When Kemar Roach marks out his run in the second Test against Bangladesh, which starts at the Daren Sammy Stadium on Friday, he will do so knowing that he is just one wicket short of joining a very select group of West Indian bowlers.
The 33-year-old Barbadian pace bowler goes into the Test with 249 wickets to his name, the same as a legend of the 1970s and 80s, Michael Holding.
One more scalp and Roach will become just the sixth West Indies bowler to joint the '250 Club', following Courtney Walsh (519 wickets), Curtly Ambrose (405), Malcolm Marshall (376), Lance Gibbs (309) and Joel Garner (259).
After returning match figures of seven for 74 to fire West Indies to a seven-wicket win in the first Test in Antigua, Roach admitted he was targeting 300 Test wickets.
"I am always one for stats," he told the press after the match.
"I love my stats. I always look at my stats. Every night. Even if I'm not playing, I still look at my stats so it's good to be among the greats.
"It's good to be up there with all the fantastic people in West Indies cricket."
Roach and his teammates will take immense confidence from their victory in the first Test which followed a 1-0 series win at home against England in March.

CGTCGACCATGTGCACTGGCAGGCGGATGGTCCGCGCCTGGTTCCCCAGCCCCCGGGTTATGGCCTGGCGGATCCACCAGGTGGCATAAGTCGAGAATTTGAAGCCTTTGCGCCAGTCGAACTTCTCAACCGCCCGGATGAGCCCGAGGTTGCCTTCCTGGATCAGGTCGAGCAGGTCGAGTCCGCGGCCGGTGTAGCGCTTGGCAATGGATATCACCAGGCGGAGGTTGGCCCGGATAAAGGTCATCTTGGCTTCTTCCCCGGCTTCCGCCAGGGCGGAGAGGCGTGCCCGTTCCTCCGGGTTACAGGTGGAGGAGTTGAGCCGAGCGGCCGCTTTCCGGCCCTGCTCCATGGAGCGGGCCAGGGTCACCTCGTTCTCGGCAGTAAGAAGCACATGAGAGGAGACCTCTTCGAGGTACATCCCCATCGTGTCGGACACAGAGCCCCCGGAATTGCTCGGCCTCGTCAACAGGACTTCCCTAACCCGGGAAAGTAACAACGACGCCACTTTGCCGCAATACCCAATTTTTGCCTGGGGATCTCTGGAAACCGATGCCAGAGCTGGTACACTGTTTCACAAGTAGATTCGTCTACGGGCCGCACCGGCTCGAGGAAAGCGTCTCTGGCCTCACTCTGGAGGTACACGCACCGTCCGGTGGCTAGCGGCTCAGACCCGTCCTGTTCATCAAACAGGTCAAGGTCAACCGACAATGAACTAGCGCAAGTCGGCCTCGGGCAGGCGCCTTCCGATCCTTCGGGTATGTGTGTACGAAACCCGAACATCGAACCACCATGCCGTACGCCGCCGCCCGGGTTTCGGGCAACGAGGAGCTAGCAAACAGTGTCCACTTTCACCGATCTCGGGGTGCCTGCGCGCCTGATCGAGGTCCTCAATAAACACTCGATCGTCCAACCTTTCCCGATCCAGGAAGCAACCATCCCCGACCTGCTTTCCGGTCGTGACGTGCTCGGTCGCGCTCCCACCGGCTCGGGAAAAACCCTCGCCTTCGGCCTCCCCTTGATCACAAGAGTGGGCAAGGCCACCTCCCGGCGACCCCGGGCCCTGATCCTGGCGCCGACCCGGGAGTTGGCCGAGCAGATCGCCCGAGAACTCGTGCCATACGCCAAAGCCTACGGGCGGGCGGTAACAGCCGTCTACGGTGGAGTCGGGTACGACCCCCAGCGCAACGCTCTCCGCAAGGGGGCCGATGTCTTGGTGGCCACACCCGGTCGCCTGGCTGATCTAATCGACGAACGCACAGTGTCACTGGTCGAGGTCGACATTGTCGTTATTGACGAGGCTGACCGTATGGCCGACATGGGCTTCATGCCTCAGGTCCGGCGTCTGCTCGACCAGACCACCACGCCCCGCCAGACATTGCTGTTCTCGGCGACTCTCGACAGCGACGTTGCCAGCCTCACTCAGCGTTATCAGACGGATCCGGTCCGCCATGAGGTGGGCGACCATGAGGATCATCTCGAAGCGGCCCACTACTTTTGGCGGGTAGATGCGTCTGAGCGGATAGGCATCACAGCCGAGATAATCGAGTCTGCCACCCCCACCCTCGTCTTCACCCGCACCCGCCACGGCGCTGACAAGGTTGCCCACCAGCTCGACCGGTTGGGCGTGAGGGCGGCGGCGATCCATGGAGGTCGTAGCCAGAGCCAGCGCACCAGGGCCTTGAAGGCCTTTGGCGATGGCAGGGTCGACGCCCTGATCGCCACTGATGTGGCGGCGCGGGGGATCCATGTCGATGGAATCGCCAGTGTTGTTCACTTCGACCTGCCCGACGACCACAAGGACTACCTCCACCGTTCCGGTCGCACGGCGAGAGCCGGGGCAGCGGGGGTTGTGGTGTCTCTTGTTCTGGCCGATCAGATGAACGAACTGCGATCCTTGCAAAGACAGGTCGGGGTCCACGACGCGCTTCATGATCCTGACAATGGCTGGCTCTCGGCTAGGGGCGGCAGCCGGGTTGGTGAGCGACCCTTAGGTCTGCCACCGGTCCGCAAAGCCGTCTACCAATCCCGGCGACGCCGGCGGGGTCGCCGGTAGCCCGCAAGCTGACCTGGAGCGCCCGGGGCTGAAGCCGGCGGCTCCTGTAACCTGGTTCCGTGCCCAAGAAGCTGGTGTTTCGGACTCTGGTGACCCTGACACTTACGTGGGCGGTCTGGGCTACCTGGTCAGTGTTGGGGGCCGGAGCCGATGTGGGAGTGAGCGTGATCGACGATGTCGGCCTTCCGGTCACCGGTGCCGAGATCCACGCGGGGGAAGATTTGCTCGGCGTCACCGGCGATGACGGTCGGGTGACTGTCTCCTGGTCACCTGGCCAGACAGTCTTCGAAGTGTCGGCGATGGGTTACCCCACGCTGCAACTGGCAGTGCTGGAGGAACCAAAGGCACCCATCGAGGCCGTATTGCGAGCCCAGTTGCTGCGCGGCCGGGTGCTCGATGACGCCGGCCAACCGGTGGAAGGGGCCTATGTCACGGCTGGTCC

Another win would not just secure the series but lift the West Indies above Pakistan to sixth in the World Test Championship.
In Antigua, Roach had good back-up from Jayden Seales, who took three for 33 in the first innings, and Alzarri Joseph who picked up three wickets in each innings.
Skipper Kraigg Brathwaite set the tone for the batsmen with 94 in the first innings although a collapse from 224 for four to 265 all out suggests there is also some work to be done.
Bangladesh's batting, on the other hand, was feeble with the top-order, especially Najmul Hossain and Mominul Haque, completely out of form.
Their first innings 103 in Antigua, which included six ducks, was the fifth time in 12 completed innings this year that they have been bowled out for fewer than 200.
In spite of a more respectable 245 in the second innings, it meant they were on the back foot for the entire game.
Mominul has had a particularly tough time: his scores of 0 and 4 made him the first top-five batter since George Bonner, whose Test career ended in 1888, to chalk up nine successive single-digit scores.
"If he thinks he needs a break, it can happen," Bangladesh captain Shakib Al Hasan said after the first Test.
With no obvious replacement in view he is likely to keep his place, although Anamul Haque may be drafted in at the expense of Najmul.